When a dyslexic person sits down to read, letters seem to move around on the page. Words don't appear the same as they do to other readers. The National Institutes of Health classifies dyslexia as a learning disability. It affects the ability to communicate in almost all forms, including writing, reading, spelling, and, in some cases, speaking.
Researchers estimate that anywhere from five to 17 percent of U.S. children have dyslexia, making it the most common learning disability among children. While many have average or above-average cognitive abilities, the difficulty with reading creates a frustrating experience. But now, researchers at the Harvard-Smithsonian Center say technology may soon help change their ability to read.
In a study published Thursday in the open-source journal PLOS One, the researchers report that reading on an iPod allows people with dyslexia to read faster and comprehend more text.
The key feature is the fact that the e-reader screen can be customized to display just a few words on each line.
The study asked 103 dyslexic high school students to read on paper and on iPod screens. The selected participants struggled with either limited visual attention span or sight-word reading, both common impairments among people with dyslexia.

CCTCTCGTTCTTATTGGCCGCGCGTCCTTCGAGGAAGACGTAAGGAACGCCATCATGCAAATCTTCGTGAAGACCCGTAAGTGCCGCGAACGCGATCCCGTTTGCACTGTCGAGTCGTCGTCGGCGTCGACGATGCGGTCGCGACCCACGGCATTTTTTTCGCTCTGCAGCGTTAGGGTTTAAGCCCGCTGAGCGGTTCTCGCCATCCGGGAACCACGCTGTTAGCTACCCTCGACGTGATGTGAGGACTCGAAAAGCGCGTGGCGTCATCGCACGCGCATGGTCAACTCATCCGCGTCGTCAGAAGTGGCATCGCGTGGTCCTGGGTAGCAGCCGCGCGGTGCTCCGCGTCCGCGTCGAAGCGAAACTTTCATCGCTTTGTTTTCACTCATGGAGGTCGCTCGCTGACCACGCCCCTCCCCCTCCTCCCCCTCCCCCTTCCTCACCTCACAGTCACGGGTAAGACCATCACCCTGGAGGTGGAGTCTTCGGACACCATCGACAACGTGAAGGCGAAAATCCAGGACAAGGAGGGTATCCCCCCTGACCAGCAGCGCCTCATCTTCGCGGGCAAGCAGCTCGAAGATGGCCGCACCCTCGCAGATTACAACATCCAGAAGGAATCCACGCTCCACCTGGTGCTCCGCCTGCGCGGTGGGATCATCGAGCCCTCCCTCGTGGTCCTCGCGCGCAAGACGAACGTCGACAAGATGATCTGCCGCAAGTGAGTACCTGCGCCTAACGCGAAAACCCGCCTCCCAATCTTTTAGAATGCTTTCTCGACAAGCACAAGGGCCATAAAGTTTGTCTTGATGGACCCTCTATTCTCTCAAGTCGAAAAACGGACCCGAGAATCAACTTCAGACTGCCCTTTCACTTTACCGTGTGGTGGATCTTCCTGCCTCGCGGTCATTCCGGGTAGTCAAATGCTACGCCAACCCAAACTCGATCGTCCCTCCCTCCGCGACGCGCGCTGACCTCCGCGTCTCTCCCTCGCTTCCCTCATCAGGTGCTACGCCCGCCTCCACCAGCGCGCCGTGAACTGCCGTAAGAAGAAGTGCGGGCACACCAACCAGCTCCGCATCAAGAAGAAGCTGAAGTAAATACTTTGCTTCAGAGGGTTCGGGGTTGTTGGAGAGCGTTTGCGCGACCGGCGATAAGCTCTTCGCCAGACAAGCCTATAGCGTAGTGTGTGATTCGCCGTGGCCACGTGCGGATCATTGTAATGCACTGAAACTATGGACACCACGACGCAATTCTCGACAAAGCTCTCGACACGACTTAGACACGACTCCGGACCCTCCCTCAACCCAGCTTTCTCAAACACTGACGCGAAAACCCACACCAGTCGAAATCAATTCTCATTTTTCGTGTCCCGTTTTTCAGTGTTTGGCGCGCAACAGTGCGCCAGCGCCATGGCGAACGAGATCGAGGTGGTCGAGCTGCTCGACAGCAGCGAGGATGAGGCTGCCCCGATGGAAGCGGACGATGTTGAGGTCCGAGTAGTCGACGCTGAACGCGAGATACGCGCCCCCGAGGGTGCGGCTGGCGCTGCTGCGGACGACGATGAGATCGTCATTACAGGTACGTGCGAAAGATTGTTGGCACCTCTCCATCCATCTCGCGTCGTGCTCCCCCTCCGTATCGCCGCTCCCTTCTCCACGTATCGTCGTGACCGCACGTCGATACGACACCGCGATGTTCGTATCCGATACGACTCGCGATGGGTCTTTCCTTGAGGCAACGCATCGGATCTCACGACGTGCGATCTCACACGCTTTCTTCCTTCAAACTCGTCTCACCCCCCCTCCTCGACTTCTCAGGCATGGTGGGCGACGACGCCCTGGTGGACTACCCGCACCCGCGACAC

The iPods were set with only a few words per line, while the paper was a regular 8x11 inch page with full lines of printed text.
The students' reading comprehension and speed improved when they were reading off of the iPod. The findings support previous research showing that people with dyslexia read faster and comprehend more when they are reading shorter lines on paper.
It's highly likely that the improvement had to do with the length of the lines, rather than the device. The researchers did not test the students' reading abilities with short lines printed on paper, so there is no way of definitively attributing the improvements to the e-readers themselves.
This group of researchers conducted a previous study comparing reading ability on paper, an iPad and an iPod. The iPad showed no improvements over the paper, while the iPod did facilitate improved abilities. This indicates that it's not necessarily the electronic format that matters, but the size of the screen.
A benefit of the technology is that it does make it much easier to customize reading materials. It would be costly and not very realistic to print pages of paper, or entire books, with only a few words per line. But an e-reader allows each reader to customize the layout at no cost.
"In the century since dyslexia was first described, methods used for reading have undergone very little change," the authors concluded. "However, with the widespread adoption of e-readers and other digital technologies for reading, reading methods are rapidly evolving, opening the possibility that alternate methods for reading can perhaps reverse historically imposed constraints that have caused so many to struggle, and make reading accessible to many currently excluded."